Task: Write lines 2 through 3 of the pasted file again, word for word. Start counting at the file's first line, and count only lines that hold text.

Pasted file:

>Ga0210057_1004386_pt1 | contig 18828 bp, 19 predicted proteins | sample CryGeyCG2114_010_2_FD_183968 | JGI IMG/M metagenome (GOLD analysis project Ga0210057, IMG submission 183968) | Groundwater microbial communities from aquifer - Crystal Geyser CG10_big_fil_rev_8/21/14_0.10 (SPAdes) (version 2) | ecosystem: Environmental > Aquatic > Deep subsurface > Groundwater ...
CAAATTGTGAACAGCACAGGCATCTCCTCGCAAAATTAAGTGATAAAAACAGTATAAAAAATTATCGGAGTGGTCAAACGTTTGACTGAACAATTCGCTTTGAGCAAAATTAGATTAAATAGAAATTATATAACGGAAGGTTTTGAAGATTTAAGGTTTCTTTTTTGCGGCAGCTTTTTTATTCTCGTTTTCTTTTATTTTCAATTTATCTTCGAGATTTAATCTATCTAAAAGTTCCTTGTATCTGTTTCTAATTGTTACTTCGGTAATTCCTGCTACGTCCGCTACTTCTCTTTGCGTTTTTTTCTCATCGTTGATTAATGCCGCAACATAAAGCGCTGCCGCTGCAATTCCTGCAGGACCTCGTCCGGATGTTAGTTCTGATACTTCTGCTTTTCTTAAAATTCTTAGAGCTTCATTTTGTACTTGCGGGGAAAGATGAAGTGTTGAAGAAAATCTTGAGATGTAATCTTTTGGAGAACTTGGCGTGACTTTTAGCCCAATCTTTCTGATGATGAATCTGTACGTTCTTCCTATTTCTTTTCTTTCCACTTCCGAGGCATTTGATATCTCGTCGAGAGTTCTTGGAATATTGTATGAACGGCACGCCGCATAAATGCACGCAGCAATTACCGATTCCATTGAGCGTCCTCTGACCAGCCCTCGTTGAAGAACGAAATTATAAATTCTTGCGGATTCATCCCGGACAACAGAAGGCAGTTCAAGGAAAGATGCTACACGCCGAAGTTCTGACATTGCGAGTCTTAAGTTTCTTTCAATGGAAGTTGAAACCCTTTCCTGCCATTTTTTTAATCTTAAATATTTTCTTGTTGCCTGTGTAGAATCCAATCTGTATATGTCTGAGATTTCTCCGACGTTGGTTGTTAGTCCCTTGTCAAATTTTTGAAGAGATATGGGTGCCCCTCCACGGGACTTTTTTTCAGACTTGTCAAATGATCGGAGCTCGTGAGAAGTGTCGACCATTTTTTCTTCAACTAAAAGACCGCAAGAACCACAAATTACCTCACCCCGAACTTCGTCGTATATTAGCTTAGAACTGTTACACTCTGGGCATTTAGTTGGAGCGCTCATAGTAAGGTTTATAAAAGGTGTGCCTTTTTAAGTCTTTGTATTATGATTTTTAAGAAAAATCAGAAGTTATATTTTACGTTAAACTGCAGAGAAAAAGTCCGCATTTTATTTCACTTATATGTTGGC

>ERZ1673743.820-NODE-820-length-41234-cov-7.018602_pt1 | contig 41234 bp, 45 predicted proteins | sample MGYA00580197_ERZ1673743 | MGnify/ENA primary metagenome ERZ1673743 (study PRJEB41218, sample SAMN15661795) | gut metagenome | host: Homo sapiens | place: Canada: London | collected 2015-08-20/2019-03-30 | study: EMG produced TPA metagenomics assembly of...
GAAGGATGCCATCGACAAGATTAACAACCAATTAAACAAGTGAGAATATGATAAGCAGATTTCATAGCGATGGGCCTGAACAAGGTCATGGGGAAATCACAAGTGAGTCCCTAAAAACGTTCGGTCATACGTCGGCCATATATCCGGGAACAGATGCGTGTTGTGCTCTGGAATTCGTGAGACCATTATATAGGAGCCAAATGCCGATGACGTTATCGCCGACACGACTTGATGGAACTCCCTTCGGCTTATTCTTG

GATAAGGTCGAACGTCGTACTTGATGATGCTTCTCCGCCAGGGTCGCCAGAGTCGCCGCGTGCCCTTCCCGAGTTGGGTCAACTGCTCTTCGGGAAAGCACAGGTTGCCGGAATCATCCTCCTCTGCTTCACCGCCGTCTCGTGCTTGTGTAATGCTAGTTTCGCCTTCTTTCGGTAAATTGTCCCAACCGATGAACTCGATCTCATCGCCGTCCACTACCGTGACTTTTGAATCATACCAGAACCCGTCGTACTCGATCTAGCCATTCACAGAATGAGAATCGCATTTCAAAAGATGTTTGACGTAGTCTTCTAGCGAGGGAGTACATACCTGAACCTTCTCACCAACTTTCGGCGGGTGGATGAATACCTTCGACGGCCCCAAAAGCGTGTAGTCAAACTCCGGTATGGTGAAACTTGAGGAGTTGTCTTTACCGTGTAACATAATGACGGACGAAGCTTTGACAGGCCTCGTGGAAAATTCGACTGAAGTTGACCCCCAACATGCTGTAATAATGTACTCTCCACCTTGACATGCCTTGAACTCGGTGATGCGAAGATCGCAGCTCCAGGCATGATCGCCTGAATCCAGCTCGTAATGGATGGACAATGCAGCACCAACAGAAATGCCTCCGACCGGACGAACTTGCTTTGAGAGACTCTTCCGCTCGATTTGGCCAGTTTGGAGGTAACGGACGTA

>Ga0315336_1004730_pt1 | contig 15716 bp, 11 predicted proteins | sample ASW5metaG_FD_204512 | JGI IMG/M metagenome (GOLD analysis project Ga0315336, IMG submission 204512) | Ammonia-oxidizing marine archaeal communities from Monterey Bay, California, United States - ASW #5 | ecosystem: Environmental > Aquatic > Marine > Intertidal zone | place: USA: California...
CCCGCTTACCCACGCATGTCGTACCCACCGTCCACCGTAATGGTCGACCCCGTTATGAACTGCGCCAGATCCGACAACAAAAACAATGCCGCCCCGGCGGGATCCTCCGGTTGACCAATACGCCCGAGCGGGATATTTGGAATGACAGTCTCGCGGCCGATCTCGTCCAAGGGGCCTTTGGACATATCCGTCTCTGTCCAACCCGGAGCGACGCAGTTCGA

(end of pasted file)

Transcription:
CAAATTGTGAACAGCACAGGCATCTCCTCGCAAAATTAAGTGATAAAAACAGTATAAAAAATTATCGGAGTGGTCAAACGTTTGACTGAACAATTCGCTTTGAGCAAAATTAGATTAAATAGAAATTATATAACGGAAGGTTTTGAAGATTTAAGGTTTCTTTTTTGCGGCAGCTTTTTTATTCTCGTTTTCTTTTATTTTCAATTTATCTTCGAGATTTAATCTATCTAAAAGTTCCTTGTATCTGTTTCTAATTGTTACTTCGGTAATTCCTGCTACGTCCGCTACTTCTCTTTGCGTTTTTTTCTCATCGTTGATTAATGCCGCAACATAAAGCGCTGCCGCTGCAATTCCTGCAGGACCTCGTCCGGATGTTAGTTCTGATACTTCTGCTTTTCTTAAAATTCTTAGAGCTTCATTTTGTACTTGCGGGGAAAGATGAAGTGTTGAAGAAAATCTTGAGATGTAATCTTTTGGAGAACTTGGCGTGACTTTTAGCCCAATCTTTCTGATGATGAATCTGTACGTTCTTCCTATTTCTTTTCTTTCCACTTCCGAGGCATTTGATATCTCGTCGAGAGTTCTTGGAATATTGTATGAACGGCACGCCGCATAAATGCACGCAGCAATTACCGATTCCATTGAGCGTCCTCTGACCAGCCCTCGTTGAAGAACGAAATTATAAATTCTTGCGGATTCATCCCGGACAACAGAAGGCAGTTCAAGGAAAGATGCTACACGCCGAAGTTCTGACATTGCGAGTCTTAAGTTTCTTTCAATGGAAGTTGAAACCCTTTCCTGCCATTTTTTTAATCTTAAATATTTTCTTGTTGCCTGTGTAGAATCCAATCTGTATATGTCTGAGATTTCTCCGACGTTGGTTGTTAGTCCCTTGTCAAATTTTTGAAGAGATATGGGTGCCCCTCCACGGGACTTTTTTTCAGACTTGTCAAATGATCGGAGCTCGTGAGAAGTGTCGACCATTTTTTCTTCAACTAAAAGACCGCAAGAACCACAAATTACCTCACCCCGAACTTCGTCGTATATTAGCTTAGAACTGTTACACTCTGGGCATTTAGTTGGAGCGCTCATAGTAAGGTTTATAAAAGGTGTGCCTTTTTAAGTCTTTGTATTATGATTTTTAAGAAAAATCAGAAGTTATATTTTACGTTAAACTGCAGAGAAAAAGTCCGCATTTTATTTCACTTATATGTTGGC

>ERZ1673743.820-NODE-820-length-41234-cov-7.018602_pt1 | contig 41234 bp, 45 predicted proteins | sample MGYA00580197_ERZ1673743 | MGnify/ENA primary metagenome ERZ1673743 (study PRJEB41218, sample SAMN15661795) | gut metagenome | host: Homo sapiens | place: Canada: London | collected 2015-08-20/2019-03-30 | study: EMG produced TPA metagenomics assembly of...